When discussing equestrian artists, names such as Stubbs, Degas, Munnings, Herring and Landseer will often be mentioned.

But possibly the greatest of all rarely enters the conversation, despite the artist’s masterpiece hanging in the Metropolitan Museum of Art (The Met) in New York.

Rosa Bonheur, in my humble opinion, should be the first name off the tongue, not only because she was a superlative painter, but also a woman in a profession then dominated by men.

During her lifetime, Bonheur was a compatriot of Monet, Toulouse-Lautrec and Van Gogh. Even among that elite company, she was considered to be the finest artist in Paris when The Horse Fair, measuring eight feet tall by 16 feet long, was revealed to the public in 1855. Sadly, she has since been eclipsed by her Impressionist colleagues and is almost forgotten in comparison.

The Horse Fair, Rosa Bonheur 1852–55. (The Metropolitan Museum of Art)

Not only was Bonheur an outstanding artist, she was openly lesbian when such relationships were taboo, living with her partner for 40 years, and often wearing men’s clothes. The latter, in itself, was no small feat. For a woman to wear slacks in France at the time, special government permission was required. Bonheur claimed it was to facilitate working around the animals she painted and, as she was then so famous, trouser wearing was permitted but a skirt was kept by the door of her country chateau, just in case of visitors!

Bonheur came from a family so gifted as artists that, together with her siblings, she was used as an example of “hereditary genius” in a book on the subject. This did not preclude the wild child inside from escaping time to time, however. She was expelled multiple times from school before settling into her art studies.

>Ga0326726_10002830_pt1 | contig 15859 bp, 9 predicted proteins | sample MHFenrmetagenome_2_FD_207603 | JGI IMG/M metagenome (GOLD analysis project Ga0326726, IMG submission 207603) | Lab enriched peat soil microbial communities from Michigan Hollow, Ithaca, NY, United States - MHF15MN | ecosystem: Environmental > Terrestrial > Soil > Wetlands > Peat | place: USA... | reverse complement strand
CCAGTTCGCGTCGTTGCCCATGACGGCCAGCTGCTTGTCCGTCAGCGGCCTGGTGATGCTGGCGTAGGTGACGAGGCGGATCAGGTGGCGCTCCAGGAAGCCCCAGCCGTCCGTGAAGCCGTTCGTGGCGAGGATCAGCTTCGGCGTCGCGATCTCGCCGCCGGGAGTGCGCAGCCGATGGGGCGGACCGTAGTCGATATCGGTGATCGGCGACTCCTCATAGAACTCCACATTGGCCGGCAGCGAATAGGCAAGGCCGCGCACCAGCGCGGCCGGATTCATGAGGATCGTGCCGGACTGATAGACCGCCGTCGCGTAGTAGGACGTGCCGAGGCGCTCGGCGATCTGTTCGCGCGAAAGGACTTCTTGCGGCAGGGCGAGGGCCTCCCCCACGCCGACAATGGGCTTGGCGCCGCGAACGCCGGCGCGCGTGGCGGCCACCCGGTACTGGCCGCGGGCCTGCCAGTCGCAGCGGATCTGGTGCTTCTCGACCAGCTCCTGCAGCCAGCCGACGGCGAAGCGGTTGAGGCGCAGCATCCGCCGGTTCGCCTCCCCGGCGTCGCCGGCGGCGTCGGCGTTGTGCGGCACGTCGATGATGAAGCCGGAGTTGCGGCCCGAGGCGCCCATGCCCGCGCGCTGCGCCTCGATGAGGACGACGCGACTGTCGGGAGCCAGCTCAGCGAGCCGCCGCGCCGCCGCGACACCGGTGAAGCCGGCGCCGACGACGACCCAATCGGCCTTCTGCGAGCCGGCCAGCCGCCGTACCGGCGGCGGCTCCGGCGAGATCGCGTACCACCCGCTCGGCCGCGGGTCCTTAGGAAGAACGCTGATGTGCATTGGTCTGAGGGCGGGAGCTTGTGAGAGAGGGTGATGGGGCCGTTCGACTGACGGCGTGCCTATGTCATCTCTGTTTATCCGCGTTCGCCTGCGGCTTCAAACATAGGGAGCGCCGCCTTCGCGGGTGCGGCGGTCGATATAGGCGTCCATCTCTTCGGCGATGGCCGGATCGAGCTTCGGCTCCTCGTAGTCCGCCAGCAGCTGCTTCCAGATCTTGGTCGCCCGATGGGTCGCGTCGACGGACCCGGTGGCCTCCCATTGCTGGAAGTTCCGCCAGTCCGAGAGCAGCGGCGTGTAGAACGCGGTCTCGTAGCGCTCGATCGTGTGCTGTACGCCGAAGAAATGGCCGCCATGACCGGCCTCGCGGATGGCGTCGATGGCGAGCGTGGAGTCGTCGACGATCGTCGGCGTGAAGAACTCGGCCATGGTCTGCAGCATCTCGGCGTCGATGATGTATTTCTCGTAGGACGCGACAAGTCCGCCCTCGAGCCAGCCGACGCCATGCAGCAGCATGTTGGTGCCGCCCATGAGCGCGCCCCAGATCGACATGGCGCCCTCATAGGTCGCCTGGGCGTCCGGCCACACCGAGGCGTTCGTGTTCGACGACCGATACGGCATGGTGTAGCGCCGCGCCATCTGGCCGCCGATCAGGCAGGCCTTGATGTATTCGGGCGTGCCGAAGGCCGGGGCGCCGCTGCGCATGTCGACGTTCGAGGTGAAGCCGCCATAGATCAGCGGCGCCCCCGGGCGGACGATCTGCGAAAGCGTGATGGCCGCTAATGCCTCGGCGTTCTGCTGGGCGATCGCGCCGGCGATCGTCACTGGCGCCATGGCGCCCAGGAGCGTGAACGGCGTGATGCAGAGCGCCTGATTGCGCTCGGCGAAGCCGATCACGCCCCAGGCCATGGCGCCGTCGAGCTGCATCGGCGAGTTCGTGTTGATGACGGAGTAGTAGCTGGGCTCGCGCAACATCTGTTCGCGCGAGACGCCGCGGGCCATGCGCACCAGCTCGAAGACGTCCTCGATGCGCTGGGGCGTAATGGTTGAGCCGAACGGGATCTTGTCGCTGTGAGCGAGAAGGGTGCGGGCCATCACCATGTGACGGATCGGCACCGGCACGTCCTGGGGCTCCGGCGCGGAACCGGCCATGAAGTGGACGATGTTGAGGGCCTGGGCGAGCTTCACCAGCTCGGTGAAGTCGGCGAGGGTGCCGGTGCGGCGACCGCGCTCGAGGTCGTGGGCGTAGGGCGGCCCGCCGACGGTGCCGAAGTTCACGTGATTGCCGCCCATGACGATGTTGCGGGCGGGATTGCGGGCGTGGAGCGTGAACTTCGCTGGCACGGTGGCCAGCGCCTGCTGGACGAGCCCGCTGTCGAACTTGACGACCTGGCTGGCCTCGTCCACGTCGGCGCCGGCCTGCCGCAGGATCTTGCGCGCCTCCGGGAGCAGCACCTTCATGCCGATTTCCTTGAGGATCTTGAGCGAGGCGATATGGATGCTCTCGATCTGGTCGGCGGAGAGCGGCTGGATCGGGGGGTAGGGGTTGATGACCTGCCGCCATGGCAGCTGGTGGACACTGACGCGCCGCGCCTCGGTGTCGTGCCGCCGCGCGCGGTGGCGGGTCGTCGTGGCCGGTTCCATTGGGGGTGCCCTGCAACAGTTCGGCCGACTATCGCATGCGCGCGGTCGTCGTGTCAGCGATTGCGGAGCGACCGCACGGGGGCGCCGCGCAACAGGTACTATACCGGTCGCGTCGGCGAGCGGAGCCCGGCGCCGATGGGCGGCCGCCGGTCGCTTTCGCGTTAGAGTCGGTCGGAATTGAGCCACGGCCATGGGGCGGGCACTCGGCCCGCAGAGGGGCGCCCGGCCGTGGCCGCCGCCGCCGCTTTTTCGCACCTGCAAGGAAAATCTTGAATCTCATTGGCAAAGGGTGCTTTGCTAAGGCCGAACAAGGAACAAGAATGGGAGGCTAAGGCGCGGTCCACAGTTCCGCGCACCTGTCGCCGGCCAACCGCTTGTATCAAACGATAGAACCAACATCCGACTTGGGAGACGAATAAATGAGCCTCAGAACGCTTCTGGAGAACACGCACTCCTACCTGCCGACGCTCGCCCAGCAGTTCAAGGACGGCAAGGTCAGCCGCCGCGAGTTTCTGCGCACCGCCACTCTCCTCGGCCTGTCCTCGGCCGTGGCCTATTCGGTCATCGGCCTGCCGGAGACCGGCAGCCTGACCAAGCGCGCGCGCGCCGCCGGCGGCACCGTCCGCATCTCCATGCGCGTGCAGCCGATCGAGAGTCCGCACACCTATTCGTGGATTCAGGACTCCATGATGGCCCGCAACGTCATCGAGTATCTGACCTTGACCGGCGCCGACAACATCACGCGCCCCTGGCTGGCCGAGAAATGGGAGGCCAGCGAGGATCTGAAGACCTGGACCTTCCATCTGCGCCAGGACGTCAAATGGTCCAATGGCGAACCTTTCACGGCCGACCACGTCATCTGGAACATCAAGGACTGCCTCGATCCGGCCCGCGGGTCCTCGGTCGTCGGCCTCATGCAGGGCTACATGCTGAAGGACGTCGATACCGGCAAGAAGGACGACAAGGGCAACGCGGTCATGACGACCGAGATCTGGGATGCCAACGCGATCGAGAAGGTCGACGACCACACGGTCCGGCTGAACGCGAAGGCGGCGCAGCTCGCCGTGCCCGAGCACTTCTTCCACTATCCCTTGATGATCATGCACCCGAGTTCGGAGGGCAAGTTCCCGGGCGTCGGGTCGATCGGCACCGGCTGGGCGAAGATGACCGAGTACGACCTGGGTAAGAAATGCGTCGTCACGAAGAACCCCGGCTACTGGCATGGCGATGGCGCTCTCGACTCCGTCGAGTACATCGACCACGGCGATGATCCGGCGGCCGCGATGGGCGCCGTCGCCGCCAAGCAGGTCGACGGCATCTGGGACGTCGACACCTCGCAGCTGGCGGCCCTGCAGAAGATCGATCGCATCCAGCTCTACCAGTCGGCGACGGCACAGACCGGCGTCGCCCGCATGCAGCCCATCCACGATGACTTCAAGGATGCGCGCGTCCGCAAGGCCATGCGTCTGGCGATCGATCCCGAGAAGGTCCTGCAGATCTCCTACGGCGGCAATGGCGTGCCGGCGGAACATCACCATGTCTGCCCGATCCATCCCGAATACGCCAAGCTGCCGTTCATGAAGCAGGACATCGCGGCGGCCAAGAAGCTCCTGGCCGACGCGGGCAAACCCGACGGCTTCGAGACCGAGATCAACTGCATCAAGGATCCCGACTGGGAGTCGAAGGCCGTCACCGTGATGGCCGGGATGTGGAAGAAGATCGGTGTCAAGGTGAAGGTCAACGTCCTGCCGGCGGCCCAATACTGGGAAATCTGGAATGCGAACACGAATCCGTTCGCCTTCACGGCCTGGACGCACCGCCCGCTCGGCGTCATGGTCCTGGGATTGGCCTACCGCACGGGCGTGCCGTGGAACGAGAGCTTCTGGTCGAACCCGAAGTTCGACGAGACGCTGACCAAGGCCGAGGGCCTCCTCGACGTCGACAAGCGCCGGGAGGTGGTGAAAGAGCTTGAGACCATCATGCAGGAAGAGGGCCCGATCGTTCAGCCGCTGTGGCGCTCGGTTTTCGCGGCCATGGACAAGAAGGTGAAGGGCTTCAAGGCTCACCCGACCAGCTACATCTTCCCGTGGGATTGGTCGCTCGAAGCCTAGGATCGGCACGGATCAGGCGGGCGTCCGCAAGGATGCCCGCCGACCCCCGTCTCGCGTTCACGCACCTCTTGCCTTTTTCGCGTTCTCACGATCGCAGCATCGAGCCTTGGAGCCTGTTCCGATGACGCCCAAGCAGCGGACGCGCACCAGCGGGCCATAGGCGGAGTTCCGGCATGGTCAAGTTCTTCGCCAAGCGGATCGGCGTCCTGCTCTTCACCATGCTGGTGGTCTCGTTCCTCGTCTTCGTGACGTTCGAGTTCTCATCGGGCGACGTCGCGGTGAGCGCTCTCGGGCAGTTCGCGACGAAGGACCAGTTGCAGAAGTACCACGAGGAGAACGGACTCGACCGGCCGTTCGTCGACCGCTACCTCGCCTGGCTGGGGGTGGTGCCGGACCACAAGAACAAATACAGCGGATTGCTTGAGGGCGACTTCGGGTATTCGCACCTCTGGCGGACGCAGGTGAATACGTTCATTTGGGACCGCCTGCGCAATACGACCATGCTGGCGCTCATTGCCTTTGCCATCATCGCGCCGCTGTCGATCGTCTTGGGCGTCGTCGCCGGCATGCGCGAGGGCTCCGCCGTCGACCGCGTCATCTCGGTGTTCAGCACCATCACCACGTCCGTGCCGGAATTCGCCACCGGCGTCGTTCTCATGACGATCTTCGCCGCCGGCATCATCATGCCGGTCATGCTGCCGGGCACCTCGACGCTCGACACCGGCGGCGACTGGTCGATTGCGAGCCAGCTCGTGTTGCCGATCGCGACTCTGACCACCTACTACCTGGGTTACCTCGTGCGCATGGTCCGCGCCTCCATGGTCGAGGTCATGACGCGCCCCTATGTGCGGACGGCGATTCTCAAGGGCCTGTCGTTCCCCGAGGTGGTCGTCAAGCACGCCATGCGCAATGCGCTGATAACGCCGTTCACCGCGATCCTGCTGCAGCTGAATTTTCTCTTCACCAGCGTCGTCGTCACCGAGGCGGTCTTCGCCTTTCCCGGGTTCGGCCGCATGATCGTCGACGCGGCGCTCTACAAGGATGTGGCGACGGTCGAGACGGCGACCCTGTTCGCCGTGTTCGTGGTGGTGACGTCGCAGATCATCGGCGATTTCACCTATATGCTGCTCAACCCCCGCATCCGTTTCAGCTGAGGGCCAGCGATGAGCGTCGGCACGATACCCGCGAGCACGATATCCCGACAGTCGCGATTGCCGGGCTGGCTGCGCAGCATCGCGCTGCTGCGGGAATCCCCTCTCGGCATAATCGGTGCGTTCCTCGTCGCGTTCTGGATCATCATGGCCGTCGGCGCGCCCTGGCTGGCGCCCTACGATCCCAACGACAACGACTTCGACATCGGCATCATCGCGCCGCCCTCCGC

The Horse Fair is a truly staggering work. Not only the sheer size but the detail of each horse and their handlers as they struggle into a Parisian market place. Manes tossing, eyes wild and muscles and sinews straining, both men and beats look ready to charge right out of the frame.

Towards the end of her life, Bonheur met Buffalo Bill (William Cody) at the 1889 Paris Exposition (The Met owns a photo of that occasion). They got on so well, the showman gave the painter free rein to visit his Eiffel Tower based Wild West Show as often as she liked so she could draw and paint the staff, wild animals and Native Americans who performed in the spectacle.

In return, Bill was invited to Bonheur’s chateau where she kept a menagerie of animals herself, including sheep and horses, and it was here that she painted his rare but famous portrait. The painting is now in the Whitney Western Art Museum. It is said that Cody loved it so much that upon learning his house was on fire, he told his wife, Louisa, “Save Rosa Bonheur’s picture, and the house may go up in blazes.”  

Col. William F. Cody (Buffalo Bill), by Rosa Bonheur. (Whitney Gallery of Western Art Collection)

The French artist found her enthusiasm for painting reignited by Wild Bill’s show and she painted many pictures of Native Americans, mustangs and buffalo before her death in 1899. Her paintings, drawing and sculptures grace many galleries.

Other artists may be more famous but few have done more than Bonheur for women’s cause in the art world.

Feature image: Rosa Bonheur By André-Adolphe-Eugène Disdéri at Google Cultural Institute, Public Domain,